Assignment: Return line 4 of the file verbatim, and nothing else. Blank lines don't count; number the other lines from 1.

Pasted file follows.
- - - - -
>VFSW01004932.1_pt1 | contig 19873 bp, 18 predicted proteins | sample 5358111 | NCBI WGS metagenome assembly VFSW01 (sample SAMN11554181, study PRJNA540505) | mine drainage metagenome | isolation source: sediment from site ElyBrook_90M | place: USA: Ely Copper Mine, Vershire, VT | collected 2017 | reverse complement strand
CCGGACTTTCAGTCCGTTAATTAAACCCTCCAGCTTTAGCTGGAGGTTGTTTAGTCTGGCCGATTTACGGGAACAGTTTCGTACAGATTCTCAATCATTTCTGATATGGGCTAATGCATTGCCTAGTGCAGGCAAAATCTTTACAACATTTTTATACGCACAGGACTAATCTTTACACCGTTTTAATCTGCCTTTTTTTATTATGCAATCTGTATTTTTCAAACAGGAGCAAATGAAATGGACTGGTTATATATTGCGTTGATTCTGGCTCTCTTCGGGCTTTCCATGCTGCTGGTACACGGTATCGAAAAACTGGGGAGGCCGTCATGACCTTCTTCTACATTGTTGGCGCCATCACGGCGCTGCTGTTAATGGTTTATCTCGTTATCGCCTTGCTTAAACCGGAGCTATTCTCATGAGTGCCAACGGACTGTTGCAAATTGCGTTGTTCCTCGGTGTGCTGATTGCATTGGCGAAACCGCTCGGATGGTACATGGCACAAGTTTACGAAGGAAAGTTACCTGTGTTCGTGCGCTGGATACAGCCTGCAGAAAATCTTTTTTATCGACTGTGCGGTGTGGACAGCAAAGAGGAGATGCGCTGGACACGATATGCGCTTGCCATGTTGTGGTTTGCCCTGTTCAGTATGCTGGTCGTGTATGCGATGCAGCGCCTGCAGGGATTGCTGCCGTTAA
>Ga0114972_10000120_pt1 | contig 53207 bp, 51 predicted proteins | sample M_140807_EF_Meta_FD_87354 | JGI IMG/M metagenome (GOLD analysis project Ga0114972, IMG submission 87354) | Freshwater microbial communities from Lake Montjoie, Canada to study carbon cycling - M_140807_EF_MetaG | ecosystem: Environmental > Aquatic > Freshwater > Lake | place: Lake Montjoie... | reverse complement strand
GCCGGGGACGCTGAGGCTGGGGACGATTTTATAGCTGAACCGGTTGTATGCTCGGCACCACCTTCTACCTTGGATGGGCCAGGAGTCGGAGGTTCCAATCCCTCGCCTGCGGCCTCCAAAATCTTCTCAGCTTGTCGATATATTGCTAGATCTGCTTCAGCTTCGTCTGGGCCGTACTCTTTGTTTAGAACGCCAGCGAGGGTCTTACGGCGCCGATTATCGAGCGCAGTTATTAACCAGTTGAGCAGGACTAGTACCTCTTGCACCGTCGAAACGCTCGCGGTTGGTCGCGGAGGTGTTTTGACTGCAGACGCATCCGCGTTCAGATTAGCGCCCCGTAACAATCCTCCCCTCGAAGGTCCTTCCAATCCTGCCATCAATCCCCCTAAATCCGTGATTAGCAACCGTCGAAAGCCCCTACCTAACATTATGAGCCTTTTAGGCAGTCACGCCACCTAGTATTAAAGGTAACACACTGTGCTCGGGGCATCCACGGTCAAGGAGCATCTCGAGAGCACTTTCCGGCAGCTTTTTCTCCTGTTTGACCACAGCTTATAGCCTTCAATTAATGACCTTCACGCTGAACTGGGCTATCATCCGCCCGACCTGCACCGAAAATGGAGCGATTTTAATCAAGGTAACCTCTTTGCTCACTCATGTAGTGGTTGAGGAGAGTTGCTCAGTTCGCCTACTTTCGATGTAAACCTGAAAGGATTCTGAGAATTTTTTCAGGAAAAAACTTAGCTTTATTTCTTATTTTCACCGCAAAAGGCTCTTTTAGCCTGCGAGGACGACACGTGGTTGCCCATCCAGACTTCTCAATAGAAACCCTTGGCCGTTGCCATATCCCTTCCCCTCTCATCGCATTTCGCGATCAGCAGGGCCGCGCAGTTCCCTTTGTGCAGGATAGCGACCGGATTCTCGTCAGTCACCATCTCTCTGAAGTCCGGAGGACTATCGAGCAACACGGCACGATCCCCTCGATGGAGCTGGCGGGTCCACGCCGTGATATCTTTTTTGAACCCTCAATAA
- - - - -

GCCGGGGACGCTGAGGCTGGGGACGATTTTATAGCTGAACCGGTTGTATGCTCGGCACCACCTTCTACCTTGGATGGGCCAGGAGTCGGAGGTTCCAATCCCTCGCCTGCGGCCTCCAAAATCTTCTCAGCTTGTCGATATATTGCTAGATCTGCTTCAGCTTCGTCTGGGCCGTACTCTTTGTTTAGAACGCCAGCGAGGGTCTTACGGCGCCGATTATCGAGCGCAGTTATTAACCAGTTGAGCAGGACTAGTACCTCTTGCACCGTCGAAACGCTCGCGGTTGGTCGCGGAGGTGTTTTGACTGCAGACGCATCCGCGTTCAGATTAGCGCCCCGTAACAATCCTCCCCTCGAAGGTCCTTCCAATCCTGCCATCAATCCCCCTAAATCCGTGATTAGCAACCGTCGAAAGCCCCTACCTAACATTATGAGCCTTTTAGGCAGTCACGCCACCTAGTATTAAAGGTAACACACTGTGCTCGGGGCATCCACGGTCAAGGAGCATCTCGAGAGCACTTTCCGGCAGCTTTTTCTCCTGTTTGACCACAGCTTATAGCCTTCAATTAATGACCTTCACGCTGAACTGGGCTATCATCCGCCCGACCTGCACCGAAAATGGAGCGATTTTAATCAAGGTAACCTCTTTGCTCACTCATGTAGTGGTTGAGGAGAGTTGCTCAGTTCGCCTACTTTCGATGTAAACCTGAAAGGATTCTGAGAATTTTTTCAGGAAAAAACTTAGCTTTATTTCTTATTTTCACCGCAAAAGGCTCTTTTAGCCTGCGAGGACGACACGTGGTTGCCCATCCAGACTTCTCAATAGAAACCCTTGGCCGTTGCCATATCCCTTCCCCTCTCATCGCATTTCGCGATCAGCAGGGCCGCGCAGTTCCCTTTGTGCAGGATAGCGACCGGATTCTCGTCAGTCACCATCTCTCTGAAGTCCGGAGGACTATCGAGCAACACGGCACGATCCCCTCGATGGAGCTGGCGGGTCCACGCCGTGATATCTTTTTTGAACCCTCAATAA